By the end of the morning, each was celebrating his spot on the Montreal Canadiens opening night roster.
The Canadiens cut seven players before their skate Friday, and neither Galchenyuk nor Gallagher were on that list.
"I was very happy," Galchenyuk said. "There's been no better feeling in my life so far."
The Canadiens also kept forward Mike Blunden, sending forwards Michael Bournival, Gabriel Dumont, Louis Leblanc and Patrick Holland and defensemen Mike Commodore, Frederic St-Denis and Jarred Tinordi back to the Hamilton Bulldogs of the American Hockey League.
The No. 3 pick in the 2012 NHL Draft, Galchenyuk may still be sent to the Sarnia Sting of the Ontario Hockey League after playing up to five games with the Canadiens. If he plays a sixth game, he's in Montreal to stay. He's one of 10 underage players across the NHL who will at least start the season with their respective teams.
While head coach Michel Therrien has gone out of his way to emphasize the point to Galchenyuk that he shouldn't feel any pressure to perform or make the team, he said it's been pretty difficult to follow his coach's advice.
"I won't lie and say I didn't feel any pressure," Galchenyuk said. "Obviously this is my first camp and being their first pick in the last draft, so I felt a little pressure going in. But I think I handled it pretty good."
Regardless of whether he stays or goes, after burning up the OHL in November and December and then going to Ufa, Russia, for the World Junior Championship with Team USA and coming back with a gold medal, the highlight to come Saturday night against the Toronto Maple Leafs for Galchenyuk already makes this a tremendous whirlwind for someone who missed nearly all of last season with a serious knee injury.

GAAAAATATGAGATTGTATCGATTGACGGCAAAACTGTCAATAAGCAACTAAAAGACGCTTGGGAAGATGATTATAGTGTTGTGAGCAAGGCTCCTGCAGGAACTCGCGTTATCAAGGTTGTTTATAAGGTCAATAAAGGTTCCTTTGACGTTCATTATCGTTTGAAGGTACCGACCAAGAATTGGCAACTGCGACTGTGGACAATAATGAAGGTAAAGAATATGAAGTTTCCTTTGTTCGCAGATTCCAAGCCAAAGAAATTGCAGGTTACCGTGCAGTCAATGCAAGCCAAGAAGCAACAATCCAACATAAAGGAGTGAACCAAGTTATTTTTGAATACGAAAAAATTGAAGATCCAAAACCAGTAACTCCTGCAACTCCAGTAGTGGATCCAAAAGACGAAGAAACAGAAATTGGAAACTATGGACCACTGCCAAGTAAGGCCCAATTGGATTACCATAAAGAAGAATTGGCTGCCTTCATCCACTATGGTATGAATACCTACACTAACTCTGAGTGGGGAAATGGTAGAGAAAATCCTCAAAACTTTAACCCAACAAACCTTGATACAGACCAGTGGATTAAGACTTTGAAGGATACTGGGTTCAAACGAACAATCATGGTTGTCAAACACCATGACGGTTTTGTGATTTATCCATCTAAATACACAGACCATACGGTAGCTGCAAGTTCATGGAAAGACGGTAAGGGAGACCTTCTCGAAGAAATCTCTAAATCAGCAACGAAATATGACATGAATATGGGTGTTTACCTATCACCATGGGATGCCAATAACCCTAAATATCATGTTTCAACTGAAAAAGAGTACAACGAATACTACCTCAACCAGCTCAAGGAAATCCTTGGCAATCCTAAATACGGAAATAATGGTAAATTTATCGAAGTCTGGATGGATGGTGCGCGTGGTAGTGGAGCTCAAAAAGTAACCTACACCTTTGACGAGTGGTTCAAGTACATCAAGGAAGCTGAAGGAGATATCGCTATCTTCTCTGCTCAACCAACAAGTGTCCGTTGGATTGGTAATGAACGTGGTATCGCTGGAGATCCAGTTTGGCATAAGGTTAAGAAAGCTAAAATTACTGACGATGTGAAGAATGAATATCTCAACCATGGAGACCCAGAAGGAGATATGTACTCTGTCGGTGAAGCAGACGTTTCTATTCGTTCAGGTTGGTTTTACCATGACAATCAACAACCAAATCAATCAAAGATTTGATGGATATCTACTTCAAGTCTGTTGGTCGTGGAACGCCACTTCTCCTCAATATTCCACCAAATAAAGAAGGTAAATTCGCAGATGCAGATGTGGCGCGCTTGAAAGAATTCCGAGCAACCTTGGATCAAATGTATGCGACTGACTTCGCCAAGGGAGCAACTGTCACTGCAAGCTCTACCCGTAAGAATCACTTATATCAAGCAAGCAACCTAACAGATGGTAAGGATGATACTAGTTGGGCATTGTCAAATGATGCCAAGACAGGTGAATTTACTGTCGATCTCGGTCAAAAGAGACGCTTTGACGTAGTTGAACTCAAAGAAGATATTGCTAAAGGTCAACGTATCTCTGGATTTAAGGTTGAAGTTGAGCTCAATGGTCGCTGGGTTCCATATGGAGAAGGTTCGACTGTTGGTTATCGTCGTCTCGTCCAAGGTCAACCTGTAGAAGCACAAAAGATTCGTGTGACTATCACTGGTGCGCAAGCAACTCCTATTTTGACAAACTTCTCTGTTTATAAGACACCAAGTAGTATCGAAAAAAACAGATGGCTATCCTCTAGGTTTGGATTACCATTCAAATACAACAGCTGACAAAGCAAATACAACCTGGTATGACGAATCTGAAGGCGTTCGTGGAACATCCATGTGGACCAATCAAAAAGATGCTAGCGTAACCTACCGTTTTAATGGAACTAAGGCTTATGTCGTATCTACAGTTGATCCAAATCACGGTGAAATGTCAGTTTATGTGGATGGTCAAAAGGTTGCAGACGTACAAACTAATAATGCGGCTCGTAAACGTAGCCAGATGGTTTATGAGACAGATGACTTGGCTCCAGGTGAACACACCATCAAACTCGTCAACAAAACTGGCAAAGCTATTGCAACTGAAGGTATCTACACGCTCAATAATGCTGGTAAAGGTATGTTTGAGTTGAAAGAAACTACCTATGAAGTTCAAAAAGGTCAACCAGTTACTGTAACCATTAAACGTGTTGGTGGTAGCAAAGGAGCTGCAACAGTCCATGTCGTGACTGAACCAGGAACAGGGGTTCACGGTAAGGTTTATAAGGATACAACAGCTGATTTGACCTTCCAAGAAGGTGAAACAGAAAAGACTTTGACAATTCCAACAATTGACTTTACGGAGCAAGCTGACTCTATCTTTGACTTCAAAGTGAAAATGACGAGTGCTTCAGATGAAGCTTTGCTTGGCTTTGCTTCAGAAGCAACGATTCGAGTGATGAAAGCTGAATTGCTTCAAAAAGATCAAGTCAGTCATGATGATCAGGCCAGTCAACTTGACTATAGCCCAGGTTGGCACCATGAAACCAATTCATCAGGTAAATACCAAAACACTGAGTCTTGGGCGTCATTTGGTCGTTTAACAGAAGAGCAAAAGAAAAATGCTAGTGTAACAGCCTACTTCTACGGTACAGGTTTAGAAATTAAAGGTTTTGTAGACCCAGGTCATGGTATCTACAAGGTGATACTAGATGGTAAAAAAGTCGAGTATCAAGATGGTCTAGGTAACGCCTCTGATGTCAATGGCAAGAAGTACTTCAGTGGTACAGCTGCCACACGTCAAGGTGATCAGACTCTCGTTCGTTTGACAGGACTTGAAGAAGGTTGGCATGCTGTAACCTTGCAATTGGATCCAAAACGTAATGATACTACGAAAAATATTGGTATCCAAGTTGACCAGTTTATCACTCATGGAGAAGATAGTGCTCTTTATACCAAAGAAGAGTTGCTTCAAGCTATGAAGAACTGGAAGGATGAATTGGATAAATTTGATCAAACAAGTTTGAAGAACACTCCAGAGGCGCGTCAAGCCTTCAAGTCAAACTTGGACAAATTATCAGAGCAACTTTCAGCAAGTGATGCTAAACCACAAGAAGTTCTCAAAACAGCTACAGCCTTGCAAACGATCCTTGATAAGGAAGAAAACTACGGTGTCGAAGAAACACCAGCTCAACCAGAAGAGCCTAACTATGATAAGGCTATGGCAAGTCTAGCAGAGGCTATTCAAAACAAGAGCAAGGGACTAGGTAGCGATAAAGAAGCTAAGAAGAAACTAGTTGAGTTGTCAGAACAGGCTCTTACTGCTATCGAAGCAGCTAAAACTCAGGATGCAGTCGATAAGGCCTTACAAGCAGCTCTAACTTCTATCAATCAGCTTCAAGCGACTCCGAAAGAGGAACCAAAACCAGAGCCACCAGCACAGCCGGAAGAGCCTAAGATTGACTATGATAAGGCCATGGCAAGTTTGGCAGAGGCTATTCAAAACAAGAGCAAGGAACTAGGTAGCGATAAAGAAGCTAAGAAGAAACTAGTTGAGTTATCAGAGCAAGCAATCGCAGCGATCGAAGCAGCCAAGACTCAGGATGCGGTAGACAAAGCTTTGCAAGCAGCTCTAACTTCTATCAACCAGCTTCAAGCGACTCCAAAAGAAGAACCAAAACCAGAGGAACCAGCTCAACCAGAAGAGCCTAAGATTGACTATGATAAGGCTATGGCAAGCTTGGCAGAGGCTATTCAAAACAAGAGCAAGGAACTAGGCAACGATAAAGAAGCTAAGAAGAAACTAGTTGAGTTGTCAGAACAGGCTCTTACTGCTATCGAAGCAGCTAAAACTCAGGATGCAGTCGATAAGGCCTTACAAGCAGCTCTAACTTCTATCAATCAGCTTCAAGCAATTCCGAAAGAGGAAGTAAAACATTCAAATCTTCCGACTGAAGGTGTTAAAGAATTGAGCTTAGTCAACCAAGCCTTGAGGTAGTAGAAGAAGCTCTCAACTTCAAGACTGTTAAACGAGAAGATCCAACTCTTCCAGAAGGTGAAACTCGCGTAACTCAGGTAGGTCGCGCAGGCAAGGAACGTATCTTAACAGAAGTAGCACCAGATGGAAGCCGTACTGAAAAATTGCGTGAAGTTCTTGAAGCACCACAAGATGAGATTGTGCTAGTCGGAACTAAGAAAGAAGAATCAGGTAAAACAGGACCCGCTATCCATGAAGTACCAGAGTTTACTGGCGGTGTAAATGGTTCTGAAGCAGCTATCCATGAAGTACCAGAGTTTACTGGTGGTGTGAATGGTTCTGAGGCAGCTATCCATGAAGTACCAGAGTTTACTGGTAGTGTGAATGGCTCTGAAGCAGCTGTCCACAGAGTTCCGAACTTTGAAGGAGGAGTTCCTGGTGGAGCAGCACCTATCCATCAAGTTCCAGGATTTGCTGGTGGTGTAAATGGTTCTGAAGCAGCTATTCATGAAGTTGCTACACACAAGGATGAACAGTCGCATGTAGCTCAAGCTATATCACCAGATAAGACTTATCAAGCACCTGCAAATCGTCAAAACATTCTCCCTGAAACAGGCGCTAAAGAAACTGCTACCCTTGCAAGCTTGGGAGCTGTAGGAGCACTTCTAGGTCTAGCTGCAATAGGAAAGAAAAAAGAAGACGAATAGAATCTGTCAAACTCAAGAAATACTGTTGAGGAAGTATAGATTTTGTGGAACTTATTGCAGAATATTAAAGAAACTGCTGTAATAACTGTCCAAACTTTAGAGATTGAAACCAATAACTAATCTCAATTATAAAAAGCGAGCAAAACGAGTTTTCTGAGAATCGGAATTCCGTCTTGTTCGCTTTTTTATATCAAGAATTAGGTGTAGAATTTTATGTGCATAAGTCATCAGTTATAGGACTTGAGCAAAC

"It's crazy what's happened to me the last couple of months," Galchenyuk said. "I started to produce really well in Sarnia, then I go win the gold medal at the World Juniors and now I'm playing my first NHL game tomorrow. I couldn't be happier, that's for sure."
As opposed to Galchenyuk, his training camp roommate Gallagher was the No. 147 pick in the 2010 NHL Draft, one who stands just 5-foot-9, weighs 163 pounds, and who has always been the longest of shots to reach the NHL.
Right from the beginning of his junior hockey career, Gallagher has had to prove himself and work for everything he's received.
"When I was 16 years old in junior I started out as the 13th forward, then I worked myself up to the fourth line, third line, and I finished the year on the second line," Gallagher said. "So I've played that role. When I was 16, the only way I'd get in the lineup was on the penalty kill and blocking shots, so I learned to do that and I think that's really going to help me."
In four short years, Gallagher's gone from being the 13th forward for the Vancouver Giants to having a spot on the Montreal Canadiens, proving all the doubters he's had his entire hockey-playing life wrong.
"I don't play for those people, I play for the people who believed in me, and that's my family," Gallagher said. "They made a lot of sacrifices for me. People are going to doubt me, and I understand that. But it doesn't mean I have to agree with it."